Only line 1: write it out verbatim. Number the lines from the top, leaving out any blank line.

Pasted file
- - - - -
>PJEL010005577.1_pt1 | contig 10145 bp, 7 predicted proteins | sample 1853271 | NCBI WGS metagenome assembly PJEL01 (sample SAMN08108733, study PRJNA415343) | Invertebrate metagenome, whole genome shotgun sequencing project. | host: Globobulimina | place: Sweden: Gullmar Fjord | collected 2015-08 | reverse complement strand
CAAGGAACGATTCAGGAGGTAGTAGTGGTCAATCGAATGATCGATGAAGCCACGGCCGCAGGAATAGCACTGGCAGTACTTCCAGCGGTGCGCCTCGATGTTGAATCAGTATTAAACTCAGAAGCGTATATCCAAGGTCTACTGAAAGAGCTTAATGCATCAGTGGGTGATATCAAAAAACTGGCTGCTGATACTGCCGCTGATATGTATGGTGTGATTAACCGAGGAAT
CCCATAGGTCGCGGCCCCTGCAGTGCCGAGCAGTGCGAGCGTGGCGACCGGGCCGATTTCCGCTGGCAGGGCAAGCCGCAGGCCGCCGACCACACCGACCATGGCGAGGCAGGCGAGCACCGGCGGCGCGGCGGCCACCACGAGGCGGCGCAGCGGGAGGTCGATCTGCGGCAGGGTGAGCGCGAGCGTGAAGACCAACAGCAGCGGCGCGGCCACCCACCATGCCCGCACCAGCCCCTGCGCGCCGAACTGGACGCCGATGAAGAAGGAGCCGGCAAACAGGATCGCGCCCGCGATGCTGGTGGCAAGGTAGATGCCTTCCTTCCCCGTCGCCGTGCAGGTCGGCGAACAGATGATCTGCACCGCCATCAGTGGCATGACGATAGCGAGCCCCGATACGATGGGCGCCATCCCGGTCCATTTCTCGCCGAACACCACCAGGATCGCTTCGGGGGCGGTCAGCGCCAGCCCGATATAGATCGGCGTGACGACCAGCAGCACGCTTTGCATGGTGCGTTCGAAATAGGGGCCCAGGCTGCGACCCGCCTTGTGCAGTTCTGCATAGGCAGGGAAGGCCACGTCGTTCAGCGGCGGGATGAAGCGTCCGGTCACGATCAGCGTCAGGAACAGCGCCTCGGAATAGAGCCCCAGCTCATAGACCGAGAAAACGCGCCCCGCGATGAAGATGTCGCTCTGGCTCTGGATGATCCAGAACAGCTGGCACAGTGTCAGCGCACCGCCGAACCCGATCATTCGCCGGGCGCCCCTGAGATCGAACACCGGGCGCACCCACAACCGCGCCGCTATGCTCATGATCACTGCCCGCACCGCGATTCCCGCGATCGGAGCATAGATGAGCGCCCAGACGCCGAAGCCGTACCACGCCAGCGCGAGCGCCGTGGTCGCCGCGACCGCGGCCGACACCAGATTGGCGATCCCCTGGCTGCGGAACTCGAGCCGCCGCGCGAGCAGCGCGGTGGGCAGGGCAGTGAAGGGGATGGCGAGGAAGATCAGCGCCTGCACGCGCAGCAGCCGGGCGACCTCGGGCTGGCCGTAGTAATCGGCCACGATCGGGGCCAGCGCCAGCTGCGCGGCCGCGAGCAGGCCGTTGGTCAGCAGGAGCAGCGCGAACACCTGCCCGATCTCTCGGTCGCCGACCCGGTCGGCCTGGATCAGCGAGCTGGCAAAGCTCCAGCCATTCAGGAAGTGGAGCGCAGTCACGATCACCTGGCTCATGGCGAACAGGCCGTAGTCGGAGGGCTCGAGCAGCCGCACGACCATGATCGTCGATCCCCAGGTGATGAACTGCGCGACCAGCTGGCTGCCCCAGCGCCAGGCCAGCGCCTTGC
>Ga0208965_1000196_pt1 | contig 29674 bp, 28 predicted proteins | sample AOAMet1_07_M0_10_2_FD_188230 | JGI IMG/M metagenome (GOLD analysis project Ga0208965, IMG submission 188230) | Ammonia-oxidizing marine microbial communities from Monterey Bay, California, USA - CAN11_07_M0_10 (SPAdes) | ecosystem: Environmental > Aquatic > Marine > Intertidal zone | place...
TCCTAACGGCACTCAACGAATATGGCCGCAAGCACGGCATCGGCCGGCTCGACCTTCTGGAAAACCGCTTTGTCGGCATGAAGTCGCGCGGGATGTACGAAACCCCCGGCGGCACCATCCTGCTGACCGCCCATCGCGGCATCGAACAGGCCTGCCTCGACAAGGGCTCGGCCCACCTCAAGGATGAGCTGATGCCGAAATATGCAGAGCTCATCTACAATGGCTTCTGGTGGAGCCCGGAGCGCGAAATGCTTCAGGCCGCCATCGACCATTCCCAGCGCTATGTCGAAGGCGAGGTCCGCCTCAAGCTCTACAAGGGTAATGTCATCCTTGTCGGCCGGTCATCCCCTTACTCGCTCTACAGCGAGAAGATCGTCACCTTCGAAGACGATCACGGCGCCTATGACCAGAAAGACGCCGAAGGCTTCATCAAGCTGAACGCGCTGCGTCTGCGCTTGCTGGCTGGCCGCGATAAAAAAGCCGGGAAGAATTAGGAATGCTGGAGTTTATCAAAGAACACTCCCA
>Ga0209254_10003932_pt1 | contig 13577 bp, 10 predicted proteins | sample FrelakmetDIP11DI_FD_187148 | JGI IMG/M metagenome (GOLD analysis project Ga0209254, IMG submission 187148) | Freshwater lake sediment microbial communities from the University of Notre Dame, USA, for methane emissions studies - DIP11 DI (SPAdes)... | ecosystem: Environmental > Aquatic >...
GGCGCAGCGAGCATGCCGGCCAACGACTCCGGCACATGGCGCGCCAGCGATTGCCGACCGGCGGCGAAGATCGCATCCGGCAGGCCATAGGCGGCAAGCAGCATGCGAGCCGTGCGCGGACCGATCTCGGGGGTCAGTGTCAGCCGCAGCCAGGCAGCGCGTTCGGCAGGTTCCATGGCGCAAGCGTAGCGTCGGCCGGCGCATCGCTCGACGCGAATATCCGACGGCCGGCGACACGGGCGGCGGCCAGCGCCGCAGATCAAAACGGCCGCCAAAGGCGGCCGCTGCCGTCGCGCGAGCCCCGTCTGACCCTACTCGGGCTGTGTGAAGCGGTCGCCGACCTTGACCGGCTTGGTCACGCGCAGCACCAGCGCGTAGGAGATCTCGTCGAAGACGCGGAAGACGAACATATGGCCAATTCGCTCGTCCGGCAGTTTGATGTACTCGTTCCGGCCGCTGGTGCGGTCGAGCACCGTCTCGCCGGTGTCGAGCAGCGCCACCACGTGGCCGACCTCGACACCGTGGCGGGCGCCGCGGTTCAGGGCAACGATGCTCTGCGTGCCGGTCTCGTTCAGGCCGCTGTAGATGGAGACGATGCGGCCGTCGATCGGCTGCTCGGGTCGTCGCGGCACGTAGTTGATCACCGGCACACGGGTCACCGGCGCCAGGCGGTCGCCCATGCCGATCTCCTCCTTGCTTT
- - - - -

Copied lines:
>PJEL010005577.1_pt1 | contig 10145 bp, 7 predicted proteins | sample 1853271 | NCBI WGS metagenome assembly PJEL01 (sample SAMN08108733, study PRJNA415343) | Invertebrate metagenome, whole genome shotgun sequencing project. | host: Globobulimina | place: Sweden: Gullmar Fjord | collected 2015-08 | reverse complement strand